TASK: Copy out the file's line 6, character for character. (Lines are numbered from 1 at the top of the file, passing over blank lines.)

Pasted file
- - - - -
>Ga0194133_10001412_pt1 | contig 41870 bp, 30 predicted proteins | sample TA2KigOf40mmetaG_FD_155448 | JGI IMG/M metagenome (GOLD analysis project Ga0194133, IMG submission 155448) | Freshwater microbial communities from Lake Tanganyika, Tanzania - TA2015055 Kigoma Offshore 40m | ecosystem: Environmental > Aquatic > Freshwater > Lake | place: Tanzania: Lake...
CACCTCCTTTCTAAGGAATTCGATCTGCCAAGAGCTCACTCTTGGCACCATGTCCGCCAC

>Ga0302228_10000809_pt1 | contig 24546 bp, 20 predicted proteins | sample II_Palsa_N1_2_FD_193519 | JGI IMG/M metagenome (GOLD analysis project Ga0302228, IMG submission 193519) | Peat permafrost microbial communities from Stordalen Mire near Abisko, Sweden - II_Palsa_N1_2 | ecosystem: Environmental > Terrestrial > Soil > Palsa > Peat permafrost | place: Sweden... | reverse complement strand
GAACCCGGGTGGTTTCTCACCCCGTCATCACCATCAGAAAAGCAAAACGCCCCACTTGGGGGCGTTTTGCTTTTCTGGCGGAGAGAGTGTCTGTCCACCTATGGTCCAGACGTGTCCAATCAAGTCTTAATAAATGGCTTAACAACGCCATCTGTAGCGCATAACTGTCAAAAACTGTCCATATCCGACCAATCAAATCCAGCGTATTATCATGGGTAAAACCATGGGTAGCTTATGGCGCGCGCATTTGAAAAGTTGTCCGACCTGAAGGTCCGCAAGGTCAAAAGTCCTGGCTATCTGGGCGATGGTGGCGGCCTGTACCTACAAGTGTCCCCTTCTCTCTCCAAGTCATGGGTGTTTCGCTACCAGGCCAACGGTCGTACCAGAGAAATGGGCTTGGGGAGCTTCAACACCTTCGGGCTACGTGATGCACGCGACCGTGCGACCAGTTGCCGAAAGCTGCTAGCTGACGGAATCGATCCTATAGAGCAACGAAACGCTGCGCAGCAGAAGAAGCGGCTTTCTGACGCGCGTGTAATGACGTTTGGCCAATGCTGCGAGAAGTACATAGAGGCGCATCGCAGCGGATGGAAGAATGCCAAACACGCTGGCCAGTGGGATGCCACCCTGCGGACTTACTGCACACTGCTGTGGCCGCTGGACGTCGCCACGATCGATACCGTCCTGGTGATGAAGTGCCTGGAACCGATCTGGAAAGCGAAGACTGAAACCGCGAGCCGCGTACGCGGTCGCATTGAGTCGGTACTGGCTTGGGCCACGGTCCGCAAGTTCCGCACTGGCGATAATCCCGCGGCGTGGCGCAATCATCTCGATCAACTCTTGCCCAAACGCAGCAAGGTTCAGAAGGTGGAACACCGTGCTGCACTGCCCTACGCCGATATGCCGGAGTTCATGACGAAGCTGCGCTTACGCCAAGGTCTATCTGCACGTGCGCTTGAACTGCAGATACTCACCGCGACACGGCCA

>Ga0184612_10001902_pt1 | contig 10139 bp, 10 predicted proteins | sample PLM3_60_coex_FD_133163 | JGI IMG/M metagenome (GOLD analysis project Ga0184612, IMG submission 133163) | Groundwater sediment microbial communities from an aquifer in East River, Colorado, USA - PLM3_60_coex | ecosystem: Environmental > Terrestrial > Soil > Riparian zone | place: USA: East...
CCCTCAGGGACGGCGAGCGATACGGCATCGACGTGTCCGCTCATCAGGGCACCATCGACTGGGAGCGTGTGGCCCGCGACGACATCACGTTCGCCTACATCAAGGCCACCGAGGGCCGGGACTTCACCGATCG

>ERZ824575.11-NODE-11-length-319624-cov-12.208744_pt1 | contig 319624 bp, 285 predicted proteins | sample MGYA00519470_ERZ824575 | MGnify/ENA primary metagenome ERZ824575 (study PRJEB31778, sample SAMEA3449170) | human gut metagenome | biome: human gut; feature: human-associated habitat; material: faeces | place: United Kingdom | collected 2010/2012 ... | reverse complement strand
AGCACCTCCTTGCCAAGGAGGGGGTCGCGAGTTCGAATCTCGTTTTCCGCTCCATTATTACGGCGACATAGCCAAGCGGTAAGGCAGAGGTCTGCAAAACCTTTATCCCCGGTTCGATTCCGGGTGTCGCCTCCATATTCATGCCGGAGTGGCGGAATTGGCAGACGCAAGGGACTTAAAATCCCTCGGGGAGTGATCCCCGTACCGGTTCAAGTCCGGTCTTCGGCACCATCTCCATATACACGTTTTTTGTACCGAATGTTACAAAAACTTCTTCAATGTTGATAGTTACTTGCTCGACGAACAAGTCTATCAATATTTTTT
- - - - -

CCCTCAGGGACGGCGAGCGATACGGCATCGACGTGTCCGCTCATCAGGGCACCATCGACTGGGAGCGTGTGGCCCGCGACGACATCACGTTCGCCTACATCAAGGCCACCGAGGGCCGGGACTTCACCGATCG